Math 233  Spring 2009 Chapter 4  Systems of Equations and Inequalities 4.1 Solving Systems of equations in Two Variables Definition 1. A system of linear equations is two or more linear equations to
More informationName Date Period. 3D Geometry Project
Name 3D Geometry Project Part I: Exploring ThreeDimensional Shapes In the first part of this WebQuest, you will be exploring what threedimensional (3D) objects are, how to classify them, and several
More information4. Factor polynomials over complex numbers, describe geometrically, and apply to realworld situations. 5. Determine and apply relationships among syn
I The Real and Complex Number Systems 1. Identify subsets of complex numbers, and compare their structural characteristics. 2. Compare and contrast the properties of real numbers with the properties of
More information3.7 Complex Zeros; Fundamental Theorem of Algebra
SECTION.7 Complex Zeros; Fundamental Theorem of Algebra 2.7 Complex Zeros; Fundamental Theorem of Algebra PREPARING FOR THIS SECTION Before getting started, review the following: Complex Numbers (Appendix,
More informationRunning head: A GEOMETRIC INTRODUCTION 1
Running head: A GEOMETRIC INTRODUCTION A Geometric Introduction to Mathematical Induction Problems using the Sums of Consecutive Natural Numbers, the Sums of Squares, and the Sums of Cubes of Natural Numbers
More informationMatrix Algebra 2.3 CHARACTERIZATIONS OF INVERTIBLE MATRICES Pearson Education, Inc.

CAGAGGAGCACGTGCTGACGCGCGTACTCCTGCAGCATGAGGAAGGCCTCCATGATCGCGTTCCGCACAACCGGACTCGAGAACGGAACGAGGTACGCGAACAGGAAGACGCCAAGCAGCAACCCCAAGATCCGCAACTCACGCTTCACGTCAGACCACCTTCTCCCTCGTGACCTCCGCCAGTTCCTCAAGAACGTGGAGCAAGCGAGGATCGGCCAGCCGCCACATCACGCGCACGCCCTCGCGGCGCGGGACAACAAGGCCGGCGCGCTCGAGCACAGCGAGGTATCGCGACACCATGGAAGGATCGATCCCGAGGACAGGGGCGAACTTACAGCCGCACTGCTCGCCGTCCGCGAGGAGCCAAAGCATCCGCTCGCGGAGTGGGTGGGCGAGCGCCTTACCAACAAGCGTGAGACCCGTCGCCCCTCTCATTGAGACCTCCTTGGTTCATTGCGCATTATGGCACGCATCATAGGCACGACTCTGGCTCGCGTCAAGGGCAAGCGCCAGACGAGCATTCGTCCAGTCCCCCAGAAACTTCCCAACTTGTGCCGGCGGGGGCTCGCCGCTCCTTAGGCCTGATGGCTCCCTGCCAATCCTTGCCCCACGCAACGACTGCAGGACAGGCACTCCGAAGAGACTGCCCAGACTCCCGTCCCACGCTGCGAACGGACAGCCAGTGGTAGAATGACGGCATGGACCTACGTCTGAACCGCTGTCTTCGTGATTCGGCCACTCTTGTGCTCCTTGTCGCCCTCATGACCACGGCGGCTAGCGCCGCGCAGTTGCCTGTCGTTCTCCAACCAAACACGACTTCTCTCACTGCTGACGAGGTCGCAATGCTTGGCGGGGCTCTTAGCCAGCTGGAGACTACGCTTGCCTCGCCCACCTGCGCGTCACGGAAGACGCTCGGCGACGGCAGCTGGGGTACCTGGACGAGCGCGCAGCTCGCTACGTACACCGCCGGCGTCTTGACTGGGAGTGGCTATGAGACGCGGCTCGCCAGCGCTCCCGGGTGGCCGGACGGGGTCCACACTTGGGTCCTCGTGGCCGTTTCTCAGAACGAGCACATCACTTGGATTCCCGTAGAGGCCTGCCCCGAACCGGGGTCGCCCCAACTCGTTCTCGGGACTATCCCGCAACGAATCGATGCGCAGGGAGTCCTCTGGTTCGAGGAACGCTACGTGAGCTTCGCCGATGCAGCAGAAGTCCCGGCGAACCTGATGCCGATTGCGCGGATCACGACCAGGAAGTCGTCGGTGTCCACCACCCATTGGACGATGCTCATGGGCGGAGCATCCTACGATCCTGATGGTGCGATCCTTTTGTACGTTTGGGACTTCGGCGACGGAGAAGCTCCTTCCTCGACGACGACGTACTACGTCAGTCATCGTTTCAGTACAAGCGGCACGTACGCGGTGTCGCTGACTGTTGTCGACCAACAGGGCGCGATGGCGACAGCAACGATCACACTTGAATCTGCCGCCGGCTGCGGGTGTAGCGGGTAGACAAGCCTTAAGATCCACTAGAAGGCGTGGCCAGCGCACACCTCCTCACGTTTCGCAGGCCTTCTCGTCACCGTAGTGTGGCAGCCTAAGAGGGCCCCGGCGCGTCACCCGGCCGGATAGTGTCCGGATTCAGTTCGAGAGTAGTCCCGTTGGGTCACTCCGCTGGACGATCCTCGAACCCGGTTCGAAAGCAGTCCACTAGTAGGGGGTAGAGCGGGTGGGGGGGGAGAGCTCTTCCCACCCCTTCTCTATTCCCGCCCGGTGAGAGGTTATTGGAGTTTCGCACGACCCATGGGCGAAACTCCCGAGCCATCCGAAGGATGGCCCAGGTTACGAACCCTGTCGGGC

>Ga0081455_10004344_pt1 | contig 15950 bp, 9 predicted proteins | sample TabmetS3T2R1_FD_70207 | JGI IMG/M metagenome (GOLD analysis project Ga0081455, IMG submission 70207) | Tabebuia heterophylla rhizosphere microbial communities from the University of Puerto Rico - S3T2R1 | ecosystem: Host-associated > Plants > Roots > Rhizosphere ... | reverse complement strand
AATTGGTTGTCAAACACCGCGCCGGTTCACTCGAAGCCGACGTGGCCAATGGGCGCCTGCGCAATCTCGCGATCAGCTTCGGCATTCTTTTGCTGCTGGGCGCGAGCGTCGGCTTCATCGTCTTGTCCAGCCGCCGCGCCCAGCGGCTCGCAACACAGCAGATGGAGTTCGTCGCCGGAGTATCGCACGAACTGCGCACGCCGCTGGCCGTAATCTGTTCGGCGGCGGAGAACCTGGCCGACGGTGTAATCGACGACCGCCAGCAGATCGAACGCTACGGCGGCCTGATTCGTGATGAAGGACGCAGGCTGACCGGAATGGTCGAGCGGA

2 Matrix Algebra 2.3 CHARACTERIZATIONS OF INVERTIBLE MATRICES Theorem 8: Let A be a square matrix. Then the following statements are equivalent. That is, for a given A, the statements are either all true
More informationStanford University CS261: Optimization Handout 6 Luca Trevisan January 20, In which we introduce the theory of duality in linear programming.
Stanford University CS261: Optimization Handout 6 Luca Trevisan January 20, 2011 Lecture 6 In which we introduce the theory of duality in linear programming 1 The Dual of Linear Program Suppose that we
More informationLecture 3. Linear Programming. 3B1B Optimization Michaelmas 2015 A. Zisserman. Extreme solutions. Simplex method. Interior point method
Lecture 3 3B1B Optimization Michaelmas 2015 A. Zisserman Linear Programming Extreme solutions Simplex method Interior point method Integer programming and relaxation The Optimization Tree Linear Programming
More informationChapter 19. General Matrices. An n m matrix is an array. a 11 a 12 a 1m a 21 a 22 a 2m A = a n1 a n2 a nm. The matrix A has n row vectors
Chapter 9. General Matrices An n m matrix is an array a a a m a a a m... = [a ij]. a n a n a nm The matrix A has n row vectors and m column vectors row i (A) = [a i, a i,..., a im ] R m a j a j a nj col